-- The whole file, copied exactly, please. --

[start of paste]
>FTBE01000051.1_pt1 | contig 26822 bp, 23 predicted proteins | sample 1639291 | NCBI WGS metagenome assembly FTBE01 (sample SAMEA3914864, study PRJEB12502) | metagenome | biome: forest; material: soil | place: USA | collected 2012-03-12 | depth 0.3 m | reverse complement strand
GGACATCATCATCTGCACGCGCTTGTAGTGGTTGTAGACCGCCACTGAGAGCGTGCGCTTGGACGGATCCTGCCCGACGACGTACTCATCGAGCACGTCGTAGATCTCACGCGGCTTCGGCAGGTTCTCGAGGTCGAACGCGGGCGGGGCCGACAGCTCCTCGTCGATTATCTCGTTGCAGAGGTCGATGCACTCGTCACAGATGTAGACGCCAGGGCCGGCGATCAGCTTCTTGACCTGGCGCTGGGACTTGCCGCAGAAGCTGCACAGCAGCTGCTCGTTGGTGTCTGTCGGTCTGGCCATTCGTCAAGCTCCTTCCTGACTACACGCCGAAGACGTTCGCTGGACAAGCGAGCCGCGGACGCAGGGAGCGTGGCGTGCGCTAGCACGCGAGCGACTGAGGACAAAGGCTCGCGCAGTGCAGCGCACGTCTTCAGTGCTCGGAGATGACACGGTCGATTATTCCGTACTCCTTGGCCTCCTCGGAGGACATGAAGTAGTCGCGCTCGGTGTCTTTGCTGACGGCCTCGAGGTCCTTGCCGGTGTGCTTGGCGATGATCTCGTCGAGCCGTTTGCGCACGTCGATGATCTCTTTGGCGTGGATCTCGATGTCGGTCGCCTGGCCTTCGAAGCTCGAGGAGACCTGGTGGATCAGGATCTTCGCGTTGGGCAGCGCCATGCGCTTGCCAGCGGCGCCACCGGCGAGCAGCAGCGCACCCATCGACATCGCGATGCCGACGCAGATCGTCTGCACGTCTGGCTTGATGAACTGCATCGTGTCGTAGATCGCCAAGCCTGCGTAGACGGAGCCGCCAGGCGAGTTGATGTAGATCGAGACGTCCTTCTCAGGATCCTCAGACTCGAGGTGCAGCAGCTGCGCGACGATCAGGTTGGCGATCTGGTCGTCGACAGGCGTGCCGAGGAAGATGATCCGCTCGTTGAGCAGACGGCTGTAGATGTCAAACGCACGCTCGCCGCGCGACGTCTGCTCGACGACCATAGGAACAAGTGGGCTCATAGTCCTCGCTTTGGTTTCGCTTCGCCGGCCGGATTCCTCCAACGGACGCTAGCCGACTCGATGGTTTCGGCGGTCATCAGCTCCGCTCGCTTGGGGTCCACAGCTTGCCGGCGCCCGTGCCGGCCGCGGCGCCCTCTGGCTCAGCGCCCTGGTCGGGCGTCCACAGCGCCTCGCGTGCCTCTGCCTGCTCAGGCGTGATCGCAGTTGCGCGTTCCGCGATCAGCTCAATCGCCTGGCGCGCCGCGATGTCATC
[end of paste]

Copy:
>FTBE01000051.1_pt1 | contig 26822 bp, 23 predicted proteins | sample 1639291 | NCBI WGS metagenome assembly FTBE01 (sample SAMEA3914864, study PRJEB12502) | metagenome | biome: forest; material: soil | place: USA | collected 2012-03-12 | depth 0.3 m | reverse complement strand
GGACATCATCATCTGCACGCGCTTGTAGTGGTTGTAGACCGCCACTGAGAGCGTGCGCTTGGACGGATCCTGCCCGACGACGTACTCATCGAGCACGTCGTAGATCTCACGCGGCTTCGGCAGGTTCTCGAGGTCGAACGCGGGCGGGGCCGACAGCTCCTCGTCGATTATCTCGTTGCAGAGGTCGATGCACTCGTCACAGATGTAGACGCCAGGGCCGGCGATCAGCTTCTTGACCTGGCGCTGGGACTTGCCGCAGAAGCTGCACAGCAGCTGCTCGTTGGTGTCTGTCGGTCTGGCCATTCGTCAAGCTCCTTCCTGACTACACGCCGAAGACGTTCGCTGGACAAGCGAGCCGCGGACGCAGGGAGCGTGGCGTGCGCTAGCACGCGAGCGACTGAGGACAAAGGCTCGCGCAGTGCAGCGCACGTCTTCAGTGCTCGGAGATGACACGGTCGATTATTCCGTACTCCTTGGCCTCCTCGGAGGACATGAAGTAGTCGCGCTCGGTGTCTTTGCTGACGGCCTCGAGGTCCTTGCCGGTGTGCTTGGCGATGATCTCGTCGAGCCGTTTGCGCACGTCGATGATCTCTTTGGCGTGGATCTCGATGTCGGTCGCCTGGCCTTCGAAGCTCGAGGAGACCTGGTGGATCAGGATCTTCGCGTTGGGCAGCGCCATGCGCTTGCCAGCGGCGCCACCGGCGAGCAGCAGCGCACCCATCGACATCGCGATGCCGACGCAGATCGTCTGCACGTCTGGCTTGATGAACTGCATCGTGTCGTAGATCGCCAAGCCTGCGTAGACGGAGCCGCCAGGCGAGTTGATGTAGATCGAGACGTCCTTCTCAGGATCCTCAGACTCGAGGTGCAGCAGCTGCGCGACGATCAGGTTGGCGATCTGGTCGTCGACAGGCGTGCCGAGGAAGATGATCCGCTCGTTGAGCAGACGGCTGTAGATGTCAAACGCACGCTCGCCGCGCGACGTCTGCTCGACGACCATAGGAACAAGTGGGCTCATAGTCCTCGCTTTGGTTTCGCTTCGCCGGCCGGATTCCTCCAACGGACGCTAGCCGACTCGATGGTTTCGGCGGTCATCAGCTCCGCTCGCTTGGGGTCCACAGCTTGCCGGCGCCCGTGCCGGCCGCGGCGCCCTCTGGCTCAGCGCCCTGGTCGGGCGTCCACAGCGCCTCGCGTGCCTCTGCCTGCTCAGGCGTGATCGCAGTTGCGCGTTCCGCGATCAGCTCAATCGCCTGGCGCGCCGCGATGTCATC